Blog: Stoptober

Guest post by Nadia Ramoul 

I wanted to write about my experience of Stoptober as a week by week chart of my quitting, noting the highs and lows of a life without sweet sweet nicotine. Unfortunately I caved after a day, went for a drink and what would appear in my hand but a crumpled Marlboro Light – or ‘Gold’- whatever – and then I simply couldn’t bring myself to stop. Soz about that. This will be a very different bit of writing to the one I intended.

Don’t get me wrong, quitting smoking is something I will one day do, but for various silly reasons I can’t divorce myself from the crafty little bastards just yet, though my heart (both metaphorical and physical, palpitating organ) plead regularly for me to do so. Previously I’ve chosen pretty stupid times to stop, while writing an MA thesis for example, or when flying toAmsterdamthe next week. Idiot. While some went quite well, they all ended in yellow-fingered defeat.

As a smoker of 10 years (how sad!) I puff nowhere near as much as I used to, however the little guys are still there and are, as they are for many, a pretty big part of my life. In situations both celebratory and downright miserable a first instinct is to light up. New Years and obligatory cigars, breakups with chains of soggy rollups next to wine glasses and half-eaten meals, moments of reflection and mulling over with ash dropping silently onto my lap. Somehow cigarettes are imbued with meaning, a sacred feeling ritual of rolling, lighting, inhaling that justifies a piece of time out of the scheduled program. Most significant days for me have been punctuated by smoke, and those moments lodge firmly in my brain.

I know of course, as most smokers do, that this is all bull. A moment is still as valid without ash and smoke, but smoking for many is much more than that. Some of my closest friendships wouldn’t have gotten off the ground if not for misplaced lighters and that vague sense of connection when you notice a similar vice in someone else. When the ban was brought in, the sense of camaraderie only intensified. Craftily introduced in the summer months it was only later that, banished to damp beer gardens and looked upon with scorn, smokers began acknowledge eachother more as a dying, chastised breed, huddling together around feeble flames as the elements threatened to foul their efforts and smug companions remained warm and healthy.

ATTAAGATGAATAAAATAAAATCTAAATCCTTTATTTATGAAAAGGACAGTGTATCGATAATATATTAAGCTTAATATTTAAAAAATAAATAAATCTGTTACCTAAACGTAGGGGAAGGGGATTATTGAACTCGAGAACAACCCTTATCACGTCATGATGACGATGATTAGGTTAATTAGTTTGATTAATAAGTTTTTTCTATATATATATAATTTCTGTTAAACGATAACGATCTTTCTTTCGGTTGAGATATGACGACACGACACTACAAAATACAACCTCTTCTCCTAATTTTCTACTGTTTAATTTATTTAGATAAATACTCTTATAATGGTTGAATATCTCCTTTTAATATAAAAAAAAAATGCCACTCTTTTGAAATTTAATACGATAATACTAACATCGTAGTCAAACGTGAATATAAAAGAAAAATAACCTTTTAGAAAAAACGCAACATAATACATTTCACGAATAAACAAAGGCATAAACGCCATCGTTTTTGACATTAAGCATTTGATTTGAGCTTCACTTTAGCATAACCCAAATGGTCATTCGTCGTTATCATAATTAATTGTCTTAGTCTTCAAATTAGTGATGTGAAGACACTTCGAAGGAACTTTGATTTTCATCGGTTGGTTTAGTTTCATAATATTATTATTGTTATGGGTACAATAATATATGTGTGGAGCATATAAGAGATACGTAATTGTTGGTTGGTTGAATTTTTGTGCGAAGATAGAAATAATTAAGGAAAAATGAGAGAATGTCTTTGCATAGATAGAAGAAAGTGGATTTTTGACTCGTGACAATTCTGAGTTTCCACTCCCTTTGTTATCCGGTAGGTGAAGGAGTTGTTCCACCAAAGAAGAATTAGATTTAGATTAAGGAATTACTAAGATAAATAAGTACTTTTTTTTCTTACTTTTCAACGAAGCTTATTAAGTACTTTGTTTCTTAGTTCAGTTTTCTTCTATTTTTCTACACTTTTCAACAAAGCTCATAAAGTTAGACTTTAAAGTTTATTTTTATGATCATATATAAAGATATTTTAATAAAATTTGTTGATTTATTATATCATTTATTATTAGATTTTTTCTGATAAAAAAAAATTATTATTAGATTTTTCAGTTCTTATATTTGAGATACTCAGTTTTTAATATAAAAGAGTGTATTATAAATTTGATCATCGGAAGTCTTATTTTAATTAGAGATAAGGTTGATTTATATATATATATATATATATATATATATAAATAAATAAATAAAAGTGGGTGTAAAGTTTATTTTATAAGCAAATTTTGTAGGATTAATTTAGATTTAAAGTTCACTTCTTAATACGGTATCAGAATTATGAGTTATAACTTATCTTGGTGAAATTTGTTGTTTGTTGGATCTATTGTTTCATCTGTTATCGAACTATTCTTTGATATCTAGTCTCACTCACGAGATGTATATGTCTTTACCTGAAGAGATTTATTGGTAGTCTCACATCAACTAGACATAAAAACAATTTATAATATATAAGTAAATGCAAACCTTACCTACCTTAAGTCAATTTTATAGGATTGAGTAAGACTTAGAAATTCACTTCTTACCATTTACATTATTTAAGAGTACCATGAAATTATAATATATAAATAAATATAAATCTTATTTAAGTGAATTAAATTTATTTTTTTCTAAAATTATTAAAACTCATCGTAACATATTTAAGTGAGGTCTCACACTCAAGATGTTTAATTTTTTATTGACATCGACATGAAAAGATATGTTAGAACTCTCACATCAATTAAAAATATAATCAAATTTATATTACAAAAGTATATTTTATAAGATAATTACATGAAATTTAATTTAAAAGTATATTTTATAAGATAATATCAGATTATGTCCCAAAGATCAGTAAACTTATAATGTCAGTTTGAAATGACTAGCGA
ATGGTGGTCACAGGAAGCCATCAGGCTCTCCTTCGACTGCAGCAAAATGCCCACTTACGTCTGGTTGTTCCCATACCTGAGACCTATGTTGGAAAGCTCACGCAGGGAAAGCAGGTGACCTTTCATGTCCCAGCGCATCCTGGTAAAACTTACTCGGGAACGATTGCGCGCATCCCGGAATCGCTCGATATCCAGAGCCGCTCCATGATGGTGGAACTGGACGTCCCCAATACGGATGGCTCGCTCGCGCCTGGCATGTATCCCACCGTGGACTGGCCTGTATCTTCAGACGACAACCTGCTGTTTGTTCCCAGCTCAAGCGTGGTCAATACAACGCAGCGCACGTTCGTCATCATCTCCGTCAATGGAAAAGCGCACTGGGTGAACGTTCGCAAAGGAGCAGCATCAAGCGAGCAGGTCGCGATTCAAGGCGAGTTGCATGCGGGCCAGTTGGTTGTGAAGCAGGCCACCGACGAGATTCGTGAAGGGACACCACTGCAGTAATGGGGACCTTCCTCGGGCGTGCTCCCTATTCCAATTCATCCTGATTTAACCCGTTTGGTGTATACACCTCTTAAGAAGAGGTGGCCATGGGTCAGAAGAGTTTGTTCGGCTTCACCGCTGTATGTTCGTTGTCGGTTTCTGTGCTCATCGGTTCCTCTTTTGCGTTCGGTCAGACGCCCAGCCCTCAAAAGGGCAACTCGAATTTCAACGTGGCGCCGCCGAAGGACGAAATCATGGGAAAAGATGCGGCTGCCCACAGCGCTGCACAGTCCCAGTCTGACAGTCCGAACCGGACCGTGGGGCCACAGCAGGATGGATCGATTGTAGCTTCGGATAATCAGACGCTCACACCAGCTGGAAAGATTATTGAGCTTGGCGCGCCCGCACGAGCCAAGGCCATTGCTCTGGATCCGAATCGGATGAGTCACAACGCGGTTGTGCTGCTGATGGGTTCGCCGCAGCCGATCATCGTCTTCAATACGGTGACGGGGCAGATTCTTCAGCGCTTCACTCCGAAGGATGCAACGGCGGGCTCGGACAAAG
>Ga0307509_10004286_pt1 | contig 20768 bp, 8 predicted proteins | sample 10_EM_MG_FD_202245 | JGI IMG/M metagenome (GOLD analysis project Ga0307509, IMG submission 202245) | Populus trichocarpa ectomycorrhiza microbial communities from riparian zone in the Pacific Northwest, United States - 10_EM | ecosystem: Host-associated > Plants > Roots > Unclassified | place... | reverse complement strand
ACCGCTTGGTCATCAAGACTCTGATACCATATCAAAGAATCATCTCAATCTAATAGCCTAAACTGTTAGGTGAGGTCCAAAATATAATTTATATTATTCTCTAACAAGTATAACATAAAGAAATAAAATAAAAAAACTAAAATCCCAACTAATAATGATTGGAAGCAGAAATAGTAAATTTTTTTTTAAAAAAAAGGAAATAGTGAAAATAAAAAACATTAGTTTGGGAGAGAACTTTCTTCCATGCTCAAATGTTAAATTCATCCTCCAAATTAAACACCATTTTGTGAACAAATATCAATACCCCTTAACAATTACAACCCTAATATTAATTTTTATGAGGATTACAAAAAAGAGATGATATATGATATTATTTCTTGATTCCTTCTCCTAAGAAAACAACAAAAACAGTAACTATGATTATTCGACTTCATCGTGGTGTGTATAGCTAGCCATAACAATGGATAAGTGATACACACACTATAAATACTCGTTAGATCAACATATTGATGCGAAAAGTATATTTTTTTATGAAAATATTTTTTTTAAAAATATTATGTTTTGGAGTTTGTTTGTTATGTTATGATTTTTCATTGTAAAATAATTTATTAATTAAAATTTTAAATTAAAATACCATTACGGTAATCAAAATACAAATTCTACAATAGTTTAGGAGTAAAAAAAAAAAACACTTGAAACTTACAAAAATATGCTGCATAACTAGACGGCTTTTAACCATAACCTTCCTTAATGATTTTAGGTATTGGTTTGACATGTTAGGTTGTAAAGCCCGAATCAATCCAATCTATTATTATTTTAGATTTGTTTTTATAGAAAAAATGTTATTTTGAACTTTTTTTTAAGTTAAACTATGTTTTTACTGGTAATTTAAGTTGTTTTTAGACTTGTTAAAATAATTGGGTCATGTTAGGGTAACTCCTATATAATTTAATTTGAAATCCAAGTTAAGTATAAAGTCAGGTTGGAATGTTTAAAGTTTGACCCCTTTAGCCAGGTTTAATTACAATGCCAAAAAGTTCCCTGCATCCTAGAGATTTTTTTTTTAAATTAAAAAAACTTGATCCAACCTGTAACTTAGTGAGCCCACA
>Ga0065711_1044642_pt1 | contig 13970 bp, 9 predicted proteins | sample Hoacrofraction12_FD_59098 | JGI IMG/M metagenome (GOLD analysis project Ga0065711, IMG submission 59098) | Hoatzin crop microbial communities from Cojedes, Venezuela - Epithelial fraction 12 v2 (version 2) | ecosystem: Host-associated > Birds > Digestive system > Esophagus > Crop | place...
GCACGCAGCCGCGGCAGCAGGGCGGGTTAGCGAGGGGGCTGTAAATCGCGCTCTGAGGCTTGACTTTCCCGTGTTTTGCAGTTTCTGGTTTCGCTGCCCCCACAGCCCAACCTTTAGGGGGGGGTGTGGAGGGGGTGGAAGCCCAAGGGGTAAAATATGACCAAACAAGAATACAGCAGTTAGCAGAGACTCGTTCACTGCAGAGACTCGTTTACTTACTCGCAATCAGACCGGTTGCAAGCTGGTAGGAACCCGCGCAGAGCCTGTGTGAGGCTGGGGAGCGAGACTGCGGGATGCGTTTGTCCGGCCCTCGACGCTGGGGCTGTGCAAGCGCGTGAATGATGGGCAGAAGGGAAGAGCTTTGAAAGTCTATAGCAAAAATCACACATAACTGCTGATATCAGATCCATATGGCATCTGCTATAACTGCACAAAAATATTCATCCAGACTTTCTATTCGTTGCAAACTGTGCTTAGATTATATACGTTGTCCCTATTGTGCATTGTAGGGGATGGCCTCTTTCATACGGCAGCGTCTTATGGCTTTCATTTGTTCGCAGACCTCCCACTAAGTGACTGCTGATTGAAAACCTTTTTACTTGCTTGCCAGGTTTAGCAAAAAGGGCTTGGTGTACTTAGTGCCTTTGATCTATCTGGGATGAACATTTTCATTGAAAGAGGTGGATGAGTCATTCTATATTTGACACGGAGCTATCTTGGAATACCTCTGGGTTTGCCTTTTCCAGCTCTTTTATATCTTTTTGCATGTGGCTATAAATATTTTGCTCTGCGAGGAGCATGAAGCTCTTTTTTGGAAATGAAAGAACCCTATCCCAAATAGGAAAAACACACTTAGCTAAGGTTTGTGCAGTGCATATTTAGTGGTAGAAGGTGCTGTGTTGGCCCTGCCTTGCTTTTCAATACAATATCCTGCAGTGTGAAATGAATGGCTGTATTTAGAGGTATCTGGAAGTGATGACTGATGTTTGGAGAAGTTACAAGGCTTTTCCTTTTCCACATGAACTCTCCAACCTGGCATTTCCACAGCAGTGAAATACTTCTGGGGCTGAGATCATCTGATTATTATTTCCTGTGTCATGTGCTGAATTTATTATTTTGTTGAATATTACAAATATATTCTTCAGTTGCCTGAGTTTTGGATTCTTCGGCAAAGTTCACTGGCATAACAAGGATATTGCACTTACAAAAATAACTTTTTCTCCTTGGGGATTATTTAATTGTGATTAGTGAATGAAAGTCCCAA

True, I’m romanticizing an addiction greatly, and yes, it isn’t helpful to do so when my lungs probably resemble a nuclear wasteland, mouth reeks like a brewer’s ashtray and I break into a rather unattractive hacking cough for days after particularly raucous nights out. The relationships you create when smoking are just as real as the damage in your skin and insides, yes, but unavoidably cigarettes are perceived as an anchor to these instances and initiations, it’s a tough one. Chatting to ex-smokers does help to shake these associations, far more than the advances of well meaning friends who rather piously tut and roll their eyes at my weak defenses of a thing that may kill me.

Though Stoptober didn’t do it for me this time, the idea of it is brilliant and a real credit to the NHS. The supportive, ‘no-pressure’ approach comes across as way less final and unpleasant than being bombarded with photos of toothless men and ruptured throat cancers and being castigated in adverts. It’s heartening to see people having a real go of it for themselves, with guidance, with a month’s limit at which they can then re-evaluate their intentions. A refreshing change from some campaigns which to me seem to mock folk with the addiction, something I feel helps very little.

Cigarettes mean different things to different people, and for some of us the emotional attachment needs to be reckoned with before we can contend with the physical one.

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